There was plenty of support. The Westport Police Department backed the program. Kiwanis Club provided an insurance policy. And Westport Wash & Wax offered free cleaning to any driver whose passenger got sick. (It happened a few times.)

But starting last year, numbers — of volunteers and riders — dropped drastically.

A year ago there were 7, 10, 12 calls a night — with 12, 15 or 18 riders. Now there were just 1 or 2 calls, with 2 or 3 riders.

Several times this past school year — lacking enough volunteer supervisors, dispatchers and drivers — SafeRides did not operate.

“The kids on the board tried hard to keep it going. A lot of people tried,” SafeRides president Maureen Coogan says. “There just weren’t the numbers.”

She noted that  SafeRides collected users’ cell numbers — and would only drive teenagers home, not to another party, the diner or McDonald’s.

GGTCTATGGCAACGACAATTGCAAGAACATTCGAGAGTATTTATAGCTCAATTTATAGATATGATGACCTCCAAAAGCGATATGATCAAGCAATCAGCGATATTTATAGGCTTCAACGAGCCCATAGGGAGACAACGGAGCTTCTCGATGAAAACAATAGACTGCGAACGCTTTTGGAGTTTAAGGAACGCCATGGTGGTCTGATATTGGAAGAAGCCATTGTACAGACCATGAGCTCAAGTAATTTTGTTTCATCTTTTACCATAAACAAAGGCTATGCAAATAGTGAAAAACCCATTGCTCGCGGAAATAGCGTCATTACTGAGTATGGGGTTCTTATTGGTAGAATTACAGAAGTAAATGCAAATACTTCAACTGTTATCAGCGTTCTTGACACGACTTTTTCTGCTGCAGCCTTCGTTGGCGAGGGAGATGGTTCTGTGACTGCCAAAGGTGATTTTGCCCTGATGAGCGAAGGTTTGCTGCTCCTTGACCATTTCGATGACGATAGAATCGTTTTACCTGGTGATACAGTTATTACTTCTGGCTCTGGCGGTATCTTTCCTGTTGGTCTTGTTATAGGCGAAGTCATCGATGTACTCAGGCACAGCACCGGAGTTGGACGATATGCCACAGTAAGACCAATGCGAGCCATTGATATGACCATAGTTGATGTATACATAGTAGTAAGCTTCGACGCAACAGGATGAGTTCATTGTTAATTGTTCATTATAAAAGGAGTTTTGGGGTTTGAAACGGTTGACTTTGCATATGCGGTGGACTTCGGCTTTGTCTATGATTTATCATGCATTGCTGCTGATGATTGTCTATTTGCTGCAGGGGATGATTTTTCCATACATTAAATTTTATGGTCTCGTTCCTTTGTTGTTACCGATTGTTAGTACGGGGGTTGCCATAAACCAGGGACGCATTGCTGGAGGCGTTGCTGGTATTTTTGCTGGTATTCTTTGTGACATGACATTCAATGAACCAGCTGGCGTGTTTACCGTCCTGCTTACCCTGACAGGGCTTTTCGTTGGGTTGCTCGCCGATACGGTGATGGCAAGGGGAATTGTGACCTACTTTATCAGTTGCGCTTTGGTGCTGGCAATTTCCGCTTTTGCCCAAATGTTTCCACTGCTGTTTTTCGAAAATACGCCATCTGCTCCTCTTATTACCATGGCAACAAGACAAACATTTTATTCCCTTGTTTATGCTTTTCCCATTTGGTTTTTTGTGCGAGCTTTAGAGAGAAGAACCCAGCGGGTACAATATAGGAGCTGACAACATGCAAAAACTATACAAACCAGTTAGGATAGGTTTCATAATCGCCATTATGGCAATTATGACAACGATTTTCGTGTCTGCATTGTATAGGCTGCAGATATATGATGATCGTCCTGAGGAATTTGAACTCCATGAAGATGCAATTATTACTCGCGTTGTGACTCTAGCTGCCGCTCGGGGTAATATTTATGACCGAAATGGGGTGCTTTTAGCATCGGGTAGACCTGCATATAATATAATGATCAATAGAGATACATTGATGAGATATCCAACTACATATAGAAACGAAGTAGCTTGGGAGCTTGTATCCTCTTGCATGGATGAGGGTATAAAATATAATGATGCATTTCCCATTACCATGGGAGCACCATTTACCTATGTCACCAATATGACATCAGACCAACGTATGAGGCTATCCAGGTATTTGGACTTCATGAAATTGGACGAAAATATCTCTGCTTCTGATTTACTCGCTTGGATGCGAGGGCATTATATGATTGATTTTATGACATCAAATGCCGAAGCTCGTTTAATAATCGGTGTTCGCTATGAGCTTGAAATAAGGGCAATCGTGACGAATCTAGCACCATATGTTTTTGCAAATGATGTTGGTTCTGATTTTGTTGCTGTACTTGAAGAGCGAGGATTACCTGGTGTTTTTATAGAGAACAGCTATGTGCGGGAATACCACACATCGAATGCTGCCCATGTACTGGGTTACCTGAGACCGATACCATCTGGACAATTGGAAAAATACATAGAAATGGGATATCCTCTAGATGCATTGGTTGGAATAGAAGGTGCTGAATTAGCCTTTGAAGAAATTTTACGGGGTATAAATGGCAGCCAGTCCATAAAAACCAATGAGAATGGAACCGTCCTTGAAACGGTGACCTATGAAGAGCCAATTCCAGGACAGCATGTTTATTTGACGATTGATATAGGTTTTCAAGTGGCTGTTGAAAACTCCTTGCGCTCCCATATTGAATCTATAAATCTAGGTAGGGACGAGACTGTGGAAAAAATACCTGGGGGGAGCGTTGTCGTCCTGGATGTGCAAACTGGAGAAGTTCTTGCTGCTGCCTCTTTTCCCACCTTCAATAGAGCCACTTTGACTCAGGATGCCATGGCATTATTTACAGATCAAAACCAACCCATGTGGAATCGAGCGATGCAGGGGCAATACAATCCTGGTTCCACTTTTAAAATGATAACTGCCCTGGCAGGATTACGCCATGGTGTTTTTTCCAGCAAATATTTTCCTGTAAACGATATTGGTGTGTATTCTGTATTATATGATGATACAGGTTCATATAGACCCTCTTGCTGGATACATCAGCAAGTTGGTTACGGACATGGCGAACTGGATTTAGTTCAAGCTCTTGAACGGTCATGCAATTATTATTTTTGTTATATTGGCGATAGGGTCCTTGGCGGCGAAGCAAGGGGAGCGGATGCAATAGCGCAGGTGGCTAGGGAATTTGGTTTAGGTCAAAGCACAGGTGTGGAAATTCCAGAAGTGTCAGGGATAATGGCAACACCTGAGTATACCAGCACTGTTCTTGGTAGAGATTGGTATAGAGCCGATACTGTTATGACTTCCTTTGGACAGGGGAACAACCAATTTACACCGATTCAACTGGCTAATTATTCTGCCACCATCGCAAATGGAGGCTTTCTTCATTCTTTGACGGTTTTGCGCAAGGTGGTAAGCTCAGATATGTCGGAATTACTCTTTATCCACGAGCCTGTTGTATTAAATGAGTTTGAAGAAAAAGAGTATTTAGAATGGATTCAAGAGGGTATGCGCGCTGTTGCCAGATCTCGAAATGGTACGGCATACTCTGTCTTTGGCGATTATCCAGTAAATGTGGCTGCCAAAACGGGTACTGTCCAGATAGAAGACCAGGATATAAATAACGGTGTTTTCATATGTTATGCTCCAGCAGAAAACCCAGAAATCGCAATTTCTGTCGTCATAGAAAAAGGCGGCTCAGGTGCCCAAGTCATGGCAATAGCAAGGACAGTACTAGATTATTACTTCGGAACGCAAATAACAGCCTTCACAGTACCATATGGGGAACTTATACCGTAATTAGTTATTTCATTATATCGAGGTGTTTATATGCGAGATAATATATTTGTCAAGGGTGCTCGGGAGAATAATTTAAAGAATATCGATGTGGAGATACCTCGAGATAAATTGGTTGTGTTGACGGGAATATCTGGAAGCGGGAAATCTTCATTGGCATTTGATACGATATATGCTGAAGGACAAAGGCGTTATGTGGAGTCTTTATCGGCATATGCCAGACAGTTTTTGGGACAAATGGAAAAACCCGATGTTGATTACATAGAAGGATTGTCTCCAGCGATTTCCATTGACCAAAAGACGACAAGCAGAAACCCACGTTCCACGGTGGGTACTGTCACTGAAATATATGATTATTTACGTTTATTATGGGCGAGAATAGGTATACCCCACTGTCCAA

Uber has none of those requirements. It often arrived quicker than SafeRides.

And — by using a parent’s credit card — Uber seemed as “free” as SafeRides actually was.

“It’s sad for kids who don’t have their parent’s credit card,” Coogan says. “What are we showing our kids — that it’s okay to take their parent’s credit card and do whatever they want?

“And for the community, it’s sad. My daughter had a blast volunteering with her friends. It’s sad that kids will grow up without that sense of giving up a couple of Saturday nights, to volunteer.”

There’s no way of knowing how many lives SafeRides saved. But Westport has not had a teenage traffic fatality in many years. It certainly worked.

Now saving lives is Uber’s responsibility.

Post Road Remains Closed Near Southport

The Post Road has been since 11:30 a.m., between Maple Avenue and Bulkley. Police are investigating a serious motor vehicle accident, with injuries.

(Photo/Seth Goltzer)

That’s right. This happened on a clear Wednesday morning, with presumably moderate traffic.

It’s one more reminder of the speed and lack of attention with which too many people drive around here.

It also could have been a medical emergency.

Be careful out there.